0$ and exponential decay kills off polynomial
growth so the failure probability goes to zero.
The graphs $G$ modelling $T$ are said by Peter Winkler to have
the Alice's Restaurant property. Members of a certain generation
may remember the refrain: You can get anything you want at
Alice's Restaurant. All possible witnesses are there.
Let $G,G'$ model $T$. Duplicator's stategy is simplicity itself. Staying alive.
When $x_i$ is played in $G$ Duplicator looks for $x_i'\in G'$ with the
appropriate adjacencies to the previously selected vertices. By the Alice's
Restaurant property she never gets stuck.
\section{ Countable Models}
Whenever we have a Zero-One Law we have the complete theory $T$ of
those sentences holding almost surely. By the G\"odel Completeness
Theorem such a theory must have a finite or countable model. The
models cannot be finite since for every $r\geq 1$ the sentence ``There
exist distinct $x_1,\ldots,x_r$" is in the almost sure theory since it
holds for all $n\geq r$. Thus $T$ must have a countable model - in
our case a countable graph $G$. What does $G$ look like? The first
question is whether $G$ is unique - that is, whether $T$ is
$\aleph_0$-categorical.
Consider first the Alice's Restaurant theory $T$ for $p$ constant.
This is $\aleph_0$-categorical by an elegant argument. Let $G,G'$
be two countable models of $T$, both labelled by the positive integers.
We build up an isomorphism $\Phi:G\ra G'$ by alternating Left Stages
and Right Stages. After $n$ steps the map $\Phi$ will map $n$ elements
of $G$ into $n$ elements of $G'$ preserving adjacency and nonadjacency.
For a Left Stage let $x$ be the least element of $G$ for which $\Phi(x)$
is not defined. We require of $\Phi(x)$ that for any $a\in G$ for which
$\Phi(a)$ has been defined we want $\Phi(x)$ to be either adjacent or
nonadjacent to $\Phi(a)$ depending on whether $x$ is adjacent or
nonadjacent to $a$. By Alice's Restaurant we can find such an $x'$.
In the Right Stage we reverse the roles of $G,G'$. Let $x'$ be the least
element of $G'$ for which $\Phi^{-1}(x')$ is not defined and find
$x=\Phi^{-1}(x')$ with the appropriate adjacencies. By step $2n$
vertices $1,\ldots,n$ have been used up in both $G$ and $G'$ so that
at the end of this infinite process all vertices have been used up and
$\Phi$ is a bijection giving the desired isomorphism. The
countable graph $G$ satisfying Alice's Restaurant is sometimes called
the Rado graph in honor of the late Richard Rado.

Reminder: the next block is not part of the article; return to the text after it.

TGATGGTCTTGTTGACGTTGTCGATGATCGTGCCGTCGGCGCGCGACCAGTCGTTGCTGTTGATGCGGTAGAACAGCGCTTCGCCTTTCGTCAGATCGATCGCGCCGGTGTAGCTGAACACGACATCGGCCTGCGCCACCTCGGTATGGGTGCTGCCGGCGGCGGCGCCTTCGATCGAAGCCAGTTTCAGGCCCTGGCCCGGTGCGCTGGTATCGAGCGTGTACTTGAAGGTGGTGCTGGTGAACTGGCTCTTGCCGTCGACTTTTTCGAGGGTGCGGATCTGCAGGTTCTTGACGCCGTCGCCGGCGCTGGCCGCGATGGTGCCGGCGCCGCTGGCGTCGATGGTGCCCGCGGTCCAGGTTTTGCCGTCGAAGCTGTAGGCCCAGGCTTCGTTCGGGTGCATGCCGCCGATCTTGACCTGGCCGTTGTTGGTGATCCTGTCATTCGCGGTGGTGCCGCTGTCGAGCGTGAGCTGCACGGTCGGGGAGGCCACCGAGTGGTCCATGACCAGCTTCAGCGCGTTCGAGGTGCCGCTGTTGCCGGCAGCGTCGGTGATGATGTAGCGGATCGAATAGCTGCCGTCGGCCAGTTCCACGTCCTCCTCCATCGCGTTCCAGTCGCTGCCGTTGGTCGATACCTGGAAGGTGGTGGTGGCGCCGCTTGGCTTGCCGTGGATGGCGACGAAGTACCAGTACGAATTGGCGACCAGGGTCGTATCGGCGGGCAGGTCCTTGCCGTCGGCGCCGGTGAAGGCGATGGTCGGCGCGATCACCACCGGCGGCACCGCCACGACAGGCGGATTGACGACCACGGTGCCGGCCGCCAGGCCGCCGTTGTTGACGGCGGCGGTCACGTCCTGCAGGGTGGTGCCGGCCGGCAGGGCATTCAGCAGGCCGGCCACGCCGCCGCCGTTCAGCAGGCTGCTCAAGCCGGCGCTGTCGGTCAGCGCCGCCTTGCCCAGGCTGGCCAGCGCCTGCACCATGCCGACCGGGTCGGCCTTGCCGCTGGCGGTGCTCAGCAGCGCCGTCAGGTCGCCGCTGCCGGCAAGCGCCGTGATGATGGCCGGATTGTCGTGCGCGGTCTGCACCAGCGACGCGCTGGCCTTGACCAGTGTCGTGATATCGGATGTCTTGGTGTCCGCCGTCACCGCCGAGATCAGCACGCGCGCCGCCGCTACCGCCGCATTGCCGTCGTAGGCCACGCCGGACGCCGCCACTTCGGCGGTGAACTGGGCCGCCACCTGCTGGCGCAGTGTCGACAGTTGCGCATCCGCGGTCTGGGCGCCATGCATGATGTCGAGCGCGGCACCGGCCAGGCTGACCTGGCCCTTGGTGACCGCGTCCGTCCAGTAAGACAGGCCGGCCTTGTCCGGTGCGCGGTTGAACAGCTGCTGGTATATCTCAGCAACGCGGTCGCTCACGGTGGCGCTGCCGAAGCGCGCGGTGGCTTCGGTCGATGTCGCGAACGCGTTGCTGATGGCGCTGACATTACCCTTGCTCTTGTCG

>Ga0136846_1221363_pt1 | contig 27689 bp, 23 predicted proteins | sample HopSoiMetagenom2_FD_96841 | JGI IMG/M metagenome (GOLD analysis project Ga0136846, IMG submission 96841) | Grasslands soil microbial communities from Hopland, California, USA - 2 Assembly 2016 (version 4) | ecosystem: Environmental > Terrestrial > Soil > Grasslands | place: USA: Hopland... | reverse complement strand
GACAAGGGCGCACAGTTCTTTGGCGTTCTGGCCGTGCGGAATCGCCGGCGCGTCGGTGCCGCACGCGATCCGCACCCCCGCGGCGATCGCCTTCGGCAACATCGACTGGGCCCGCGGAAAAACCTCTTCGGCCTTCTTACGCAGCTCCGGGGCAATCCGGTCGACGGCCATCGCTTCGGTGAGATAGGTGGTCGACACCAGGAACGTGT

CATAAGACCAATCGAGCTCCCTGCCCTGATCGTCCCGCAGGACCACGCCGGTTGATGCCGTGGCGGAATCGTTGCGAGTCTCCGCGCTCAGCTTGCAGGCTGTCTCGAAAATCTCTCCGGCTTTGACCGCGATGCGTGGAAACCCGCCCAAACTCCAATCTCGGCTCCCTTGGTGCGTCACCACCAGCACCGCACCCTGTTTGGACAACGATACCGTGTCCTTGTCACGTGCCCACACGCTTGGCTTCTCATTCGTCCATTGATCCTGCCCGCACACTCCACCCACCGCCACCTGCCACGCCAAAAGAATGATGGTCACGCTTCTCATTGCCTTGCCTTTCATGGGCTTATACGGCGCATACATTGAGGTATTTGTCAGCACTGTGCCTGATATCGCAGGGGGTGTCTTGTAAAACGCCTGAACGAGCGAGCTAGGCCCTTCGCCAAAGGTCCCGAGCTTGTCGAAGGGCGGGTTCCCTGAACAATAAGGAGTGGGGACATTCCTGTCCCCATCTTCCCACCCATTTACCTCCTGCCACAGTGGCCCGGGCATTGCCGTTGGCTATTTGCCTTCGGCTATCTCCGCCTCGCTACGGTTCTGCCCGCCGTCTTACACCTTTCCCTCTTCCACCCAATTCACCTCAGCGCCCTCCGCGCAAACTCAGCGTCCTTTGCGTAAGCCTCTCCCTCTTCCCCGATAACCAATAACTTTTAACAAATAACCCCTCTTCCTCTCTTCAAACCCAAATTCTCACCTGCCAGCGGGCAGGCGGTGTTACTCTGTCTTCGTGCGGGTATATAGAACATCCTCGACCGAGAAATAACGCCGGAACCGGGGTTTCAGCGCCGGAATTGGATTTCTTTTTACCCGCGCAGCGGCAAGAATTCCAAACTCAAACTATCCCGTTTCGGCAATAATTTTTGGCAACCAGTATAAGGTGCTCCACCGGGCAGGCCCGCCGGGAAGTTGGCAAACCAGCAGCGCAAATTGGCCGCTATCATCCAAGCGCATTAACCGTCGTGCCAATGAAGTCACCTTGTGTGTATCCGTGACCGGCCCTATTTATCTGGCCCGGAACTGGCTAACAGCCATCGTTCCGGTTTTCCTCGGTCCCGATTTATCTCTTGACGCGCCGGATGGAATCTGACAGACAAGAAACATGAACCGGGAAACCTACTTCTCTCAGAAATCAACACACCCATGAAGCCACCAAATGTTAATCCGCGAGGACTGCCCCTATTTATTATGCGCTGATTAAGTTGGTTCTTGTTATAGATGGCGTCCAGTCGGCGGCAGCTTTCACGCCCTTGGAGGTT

What about the theory $T_{\ah}$ for $0<\ah<1$ irrational. This is
not $\aleph_0$-categorical. We indicate two arguments that create
(well, prove the existence) of different countable models.
Consider
rigid extensions with $r=1$, so of the form $(\{x\},H)$, with
parameters $v,e$ where $(\emptyset,H)$ is safe. (With $\ah=\pi/7$
an example is $H=K_5$.) For such $H$ almost surely there exist copies
of $H$ but most vertices do not lie in such copies. Suppose
$(\{x\},H_i)$ is an sequence of such extensions with parameters
$v_i,e_i$. For any $s$ define the graph $H^s$ to be the
of $H_1,\ldots,H_s$ considered as disjoint vertex sets except
for the common vertex $x$. Suppose further that there almost surely
exists a copy of $H^s$.
Such a sequence can be shown to exist for any $\ah$ by employing
a little number theory. The key is to find $v_i,e_i$ such that
$v_i-e_i\ah$ is only very slightly negative. Now we can create a
model in which some element is in a copy of $H^s$ for all $s$. We
add a constant symbol $c$ to our logic and add the infinite schema
(for $s\geq 1$) that $c$ is in a copy of $H^s$. Any finite segment
of this system is consistent since in $T$ itself one has that there
exists a copy of $H^s$. By compactness there exists a model and
the element corresponding to $c$ has the desired property.
Now we create a special countable graph $G_{\ah}$ that models
$T_{\ah}$. The vertices will be the positive integers. For
every safe rooted graph $(R,H)$ and every $r=|R|$ distinct integers
$\vec{x}=(x_1,\ldots,x_r)$ consider the {\em witness demand}
that there must exist $\vec{y}=(y_1,\ldots,y_v)$ forming an $(R,H)$
extension over $\vec{x}$. Witness demands would include, continuing with
our standard $\ah=\pi/7$ example,
that there exists $y_1$ adjacent to $167,233$ or that there exist
$y_1,y_2,y_3$ forming a $K_4$ with $26$. We include the case $R=\emptyset$
so that one demand is that there exist $y_1,y_2$ forming an edge.
Turn the witness demands into a countable list. Now satisfy them one by
one using new points in a minimal way
. That is, when we need $y_1$ adjacent to $167,233$ pick a vertex, say
$23801$ that has not been touched before (at any stage only a finite
number of points have been touched) and join it to $167,233$ and nothing
else. There are two very nice properties of this construction. First
$G_{\ah}$ is a model of $T_{\ah}$. (As you might expect these minimal
extensions are $t$-generic for all $t$.) Second, and quite surpisingly,
$G_{\ah}$ is unique. That is, it does not depend on the ordering of the
witness demands nor on the choice of new points to satisfy them. These
graphs $G_{\ah}$ seem quite intriguing objects worthy of study simply
as countable graphs. For any finite set $X$ of vertices let us define
the closure $cl(X)$ as the union of the $t$-closures of $X$ over all $t$, noting
this is not a first order concept. In this procedure at some finite time all
vertices of $X$ have been touched. Let $Y$ be the value of $cl(X)$
at that moment. After
this time all extensions of $Y$ are via safe extensions and one can show
that $cl(X)$ remains the same. That is, in $G_{\ah}$ all finite sets